adoption

DSWD eyes central database for children for adoption

Michelle Abad

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DSWD eyes central database for children for adoption

ORPHANAGE. Two children stand inside the Jason's Home facility of Gentle Hands Inc. in Quezon City on May 23, 2023, following the DSWD's issuance of a cease and desist order for alleged violations of poor facility management.

Jire Carreon/Rappler

Social Welfare Secretary Rex Gatchalian notes that because of accreditation issues, there are more available adoptive parents than children deemed eligible for adoption

MANILA, Philippines – The Department of Social Welfare and Development (DSWD) is looking to establish a central database for children who are up for adoption, whether they are in public or private facilities.

Social Welfare Secretary Rex Gatchalian brought up the plan in a Senate women, children, family relations, and gender equality committee hearing on Thursday, October 26, as the panel sought updates on the cease and desist order the DSWD issued against orphanage Gentle Hands Incorporated (GHI) in May.

“For every child that goes into the system, whether it’s in a public care facility or a private care facility… we should be able to track down where they are nationwide,” said Gatchalian, adding that the database could even include senior citizens or other vulnerable individuals put into social facilities.

One of the issues that hounded the sudden pullout of children from GHI’s Quezon City facility, apart from issues of psychological preparedness, was how the children’s records were not immediately turned over to them.

Noemi Labaydan, a social worker from DSWD facility Nayon ng Kabataan (Youth Village), said in the Senate hearing that the facility has received from GHI 56 case files so far of the 86 children turned over from the latter’s facility. Thirty case files remain to be turned over to Nayon, which took in majority of the 128 children removed from Gentle Hands.

Gatchalian said that at present, the DSWD and care facilities have their own respective databases and systems, and that there was no central database that managed every child in the Philippine adoption system.

“What we envisioned is for every child that comes in, that child should be placed into the database, updates to their case management file should be updated, so that when things like this erupt, the manual push and pull of those case folders need not happen,” said Gathalian.

Administrative issues

DSWD Undersecretary Janella Estrada, who leads the National Authority for Child Care (NACC), noted the present discrepancy in numbers of prospective adoptive parents (PAPs) and children getting adopted. From January 2022 to September 2023, 572 applications were approved for PAPs, but only 212 PAPs were matched with eligible children.

Gatchalian said that there was an issue with accreditation of private care facilities, which led to a surplus of adoptive parents with a limited pool of children for adoption.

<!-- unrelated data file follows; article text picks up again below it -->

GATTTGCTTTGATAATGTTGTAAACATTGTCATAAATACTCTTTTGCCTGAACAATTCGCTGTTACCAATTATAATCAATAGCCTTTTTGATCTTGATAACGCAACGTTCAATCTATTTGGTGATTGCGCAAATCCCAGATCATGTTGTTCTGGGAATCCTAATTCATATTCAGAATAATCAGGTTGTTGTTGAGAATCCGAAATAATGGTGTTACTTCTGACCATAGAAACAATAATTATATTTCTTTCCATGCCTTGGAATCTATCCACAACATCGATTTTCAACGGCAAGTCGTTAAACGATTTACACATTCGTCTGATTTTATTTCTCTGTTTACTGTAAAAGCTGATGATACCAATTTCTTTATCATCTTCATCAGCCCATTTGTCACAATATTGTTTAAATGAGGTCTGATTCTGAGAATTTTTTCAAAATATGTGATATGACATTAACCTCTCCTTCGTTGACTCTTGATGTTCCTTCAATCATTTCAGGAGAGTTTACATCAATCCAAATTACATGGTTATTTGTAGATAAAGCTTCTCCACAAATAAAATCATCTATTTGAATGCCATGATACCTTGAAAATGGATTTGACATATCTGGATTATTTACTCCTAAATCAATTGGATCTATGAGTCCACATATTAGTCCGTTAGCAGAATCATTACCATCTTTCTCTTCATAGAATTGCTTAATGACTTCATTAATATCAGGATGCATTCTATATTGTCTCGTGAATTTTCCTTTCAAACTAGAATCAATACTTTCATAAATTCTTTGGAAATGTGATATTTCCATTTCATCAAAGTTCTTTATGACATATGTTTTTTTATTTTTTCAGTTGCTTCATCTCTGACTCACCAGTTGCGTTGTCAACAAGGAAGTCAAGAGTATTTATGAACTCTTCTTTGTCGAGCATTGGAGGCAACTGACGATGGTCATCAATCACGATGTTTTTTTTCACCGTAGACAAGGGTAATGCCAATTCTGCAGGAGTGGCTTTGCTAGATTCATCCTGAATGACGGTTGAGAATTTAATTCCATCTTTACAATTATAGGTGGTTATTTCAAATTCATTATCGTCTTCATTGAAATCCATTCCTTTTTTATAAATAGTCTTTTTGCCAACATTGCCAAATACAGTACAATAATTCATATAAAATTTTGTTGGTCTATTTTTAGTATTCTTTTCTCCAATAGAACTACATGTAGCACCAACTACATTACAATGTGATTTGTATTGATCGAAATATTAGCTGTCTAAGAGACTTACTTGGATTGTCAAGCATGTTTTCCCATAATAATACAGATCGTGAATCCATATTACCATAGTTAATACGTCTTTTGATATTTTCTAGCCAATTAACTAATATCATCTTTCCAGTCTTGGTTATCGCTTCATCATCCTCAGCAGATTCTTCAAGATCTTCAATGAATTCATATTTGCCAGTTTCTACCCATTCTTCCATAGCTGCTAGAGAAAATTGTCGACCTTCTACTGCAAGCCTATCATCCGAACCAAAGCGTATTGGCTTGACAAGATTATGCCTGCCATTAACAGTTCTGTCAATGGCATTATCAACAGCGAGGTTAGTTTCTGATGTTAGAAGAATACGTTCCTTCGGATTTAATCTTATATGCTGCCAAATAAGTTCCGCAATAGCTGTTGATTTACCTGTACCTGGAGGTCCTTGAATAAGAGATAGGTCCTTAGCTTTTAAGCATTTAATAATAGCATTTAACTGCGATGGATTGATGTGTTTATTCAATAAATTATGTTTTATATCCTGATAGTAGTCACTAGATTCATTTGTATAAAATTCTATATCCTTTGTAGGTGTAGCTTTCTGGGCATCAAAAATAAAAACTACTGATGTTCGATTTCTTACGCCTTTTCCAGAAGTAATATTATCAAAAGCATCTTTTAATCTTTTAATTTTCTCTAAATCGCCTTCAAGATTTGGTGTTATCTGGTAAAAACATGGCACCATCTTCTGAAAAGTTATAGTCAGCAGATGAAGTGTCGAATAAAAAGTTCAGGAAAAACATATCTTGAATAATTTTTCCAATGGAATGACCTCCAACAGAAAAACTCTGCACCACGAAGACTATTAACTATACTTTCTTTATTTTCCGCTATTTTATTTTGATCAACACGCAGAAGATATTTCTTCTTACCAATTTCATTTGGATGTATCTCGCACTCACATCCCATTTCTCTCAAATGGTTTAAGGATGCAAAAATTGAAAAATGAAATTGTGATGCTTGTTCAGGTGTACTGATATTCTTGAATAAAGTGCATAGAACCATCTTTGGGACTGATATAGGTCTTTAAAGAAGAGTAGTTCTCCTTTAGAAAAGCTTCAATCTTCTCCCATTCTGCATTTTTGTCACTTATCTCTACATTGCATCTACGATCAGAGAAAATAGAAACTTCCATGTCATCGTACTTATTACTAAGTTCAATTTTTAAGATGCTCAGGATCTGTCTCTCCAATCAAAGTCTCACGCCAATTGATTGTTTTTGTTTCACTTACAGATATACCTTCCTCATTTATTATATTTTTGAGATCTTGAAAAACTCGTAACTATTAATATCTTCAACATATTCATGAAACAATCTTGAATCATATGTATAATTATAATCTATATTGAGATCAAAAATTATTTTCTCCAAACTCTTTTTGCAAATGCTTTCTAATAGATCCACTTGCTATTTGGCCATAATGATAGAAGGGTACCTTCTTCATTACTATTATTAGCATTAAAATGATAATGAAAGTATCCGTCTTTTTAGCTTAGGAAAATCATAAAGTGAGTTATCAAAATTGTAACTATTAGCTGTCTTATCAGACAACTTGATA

He explained that the accreditation process for programs stayed with the DSWD, when it should be with the NACC, which handles child adoptions. The lack of an explicit policy to have adoption facilities accredited by the NACC causes some facilities to be lax, he explained.

“There are so many children aging out in our care facilities… There is a backlog of Pinoy families who are looking to adopt, but the pool where they can draw has dried up, and there are many that have not been accredited. So, that’s a gap that we will address through executive action, because the law already explicitly said that and we’re going to empower that,” said Gatchalian.

The secretary said that the department hopes to come out with the memorandum circular explicitly requiring NACC accreditation for care facilities in the first quarter of 2024.

Gentle Hands kids now

Months since the emotional pullout from Gentle Hands, the children referred to Nayon ng Kabataan have adjusted well in their new facility, social worker Labaydan said.

Well-adjusted sila sa routine na mayroon sila sa center… Nakakapag-adapt sila sa ginagawa namin sa center,” said Labaydan. (They are well-adjusted in their routine at the center. They have adapted to what we’re doing at the center.)

Labaydan said the children have enrolled in formal school and are engaged in skills training. Ten of them have completed training and received certificates in skills like baking and sewing.

The children, many of whom spoke English at Gentle Hands in preparation for international adoptions, also began to learn and speak Filipino in their new facility, and familiarize themselves with Philippine customs, like flag-raising ceremonies.

Meanwhile, GHI continues to attend administrative meetings with the DSWD and remedy building-related issues that caused the revocation of the facility’s fire safety certificate. – Rappler.com

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Michelle Abad

Michelle Abad is a multimedia reporter at Rappler. She covers overseas Filipinos, the rights of women and children, and local governments.